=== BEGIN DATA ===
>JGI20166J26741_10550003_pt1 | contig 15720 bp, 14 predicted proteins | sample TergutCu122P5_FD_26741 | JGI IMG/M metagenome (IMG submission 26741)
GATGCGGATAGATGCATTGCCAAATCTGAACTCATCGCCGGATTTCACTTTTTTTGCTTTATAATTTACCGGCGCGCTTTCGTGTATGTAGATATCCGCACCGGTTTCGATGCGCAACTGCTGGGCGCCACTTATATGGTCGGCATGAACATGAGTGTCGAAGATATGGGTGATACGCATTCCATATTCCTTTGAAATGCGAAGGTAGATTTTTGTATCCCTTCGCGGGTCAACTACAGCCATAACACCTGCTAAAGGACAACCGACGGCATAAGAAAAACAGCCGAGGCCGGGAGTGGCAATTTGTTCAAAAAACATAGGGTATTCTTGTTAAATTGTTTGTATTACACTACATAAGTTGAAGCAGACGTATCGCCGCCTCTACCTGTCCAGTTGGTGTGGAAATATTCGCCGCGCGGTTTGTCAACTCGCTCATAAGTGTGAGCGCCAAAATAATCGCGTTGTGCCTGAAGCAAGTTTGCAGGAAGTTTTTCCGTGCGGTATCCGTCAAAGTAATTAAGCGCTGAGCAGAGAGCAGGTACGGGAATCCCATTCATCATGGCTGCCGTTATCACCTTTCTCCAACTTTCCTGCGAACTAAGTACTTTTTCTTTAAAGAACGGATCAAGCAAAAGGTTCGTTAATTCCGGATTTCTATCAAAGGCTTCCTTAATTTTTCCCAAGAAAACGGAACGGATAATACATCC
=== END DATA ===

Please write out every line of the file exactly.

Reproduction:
>JGI20166J26741_10550003_pt1 | contig 15720 bp, 14 predicted proteins | sample TergutCu122P5_FD_26741 | JGI IMG/M metagenome (IMG submission 26741)
GATGCGGATAGATGCATTGCCAAATCTGAACTCATCGCCGGATTTCACTTTTTTTGCTTTATAATTTACCGGCGCGCTTTCGTGTATGTAGATATCCGCACCGGTTTCGATGCGCAACTGCTGGGCGCCACTTATATGGTCGGCATGAACATGAGTGTCGAAGATATGGGTGATACGCATTCCATATTCCTTTGAAATGCGAAGGTAGATTTTTGTATCCCTTCGCGGGTCAACTACAGCCATAACACCTGCTAAAGGACAACCGACGGCATAAGAAAAACAGCCGAGGCCGGGAGTGGCAATTTGTTCAAAAAACATAGGGTATTCTTGTTAAATTGTTTGTATTACACTACATAAGTTGAAGCAGACGTATCGCCGCCTCTACCTGTCCAGTTGGTGTGGAAATATTCGCCGCGCGGTTTGTCAACTCGCTCATAAGTGTGAGCGCCAAAATAATCGCGTTGTGCCTGAAGCAAGTTTGCAGGAAGTTTTTCCGTGCGGTATCCGTCAAAGTAATTAAGCGCTGAGCAGAGAGCAGGTACGGGAATCCCATTCATCATGGCTGCCGTTATCACCTTTCTCCAACTTTCCTGCGAACTAAGTACTTTTTCTTTAAAGAACGGATCAAGCAAAAGGTTCGTTAATTCCGGATTTCTATCAAAGGCTTCCTTAATTTTTCCCAAGAAAACGGAACGGATAATACATCC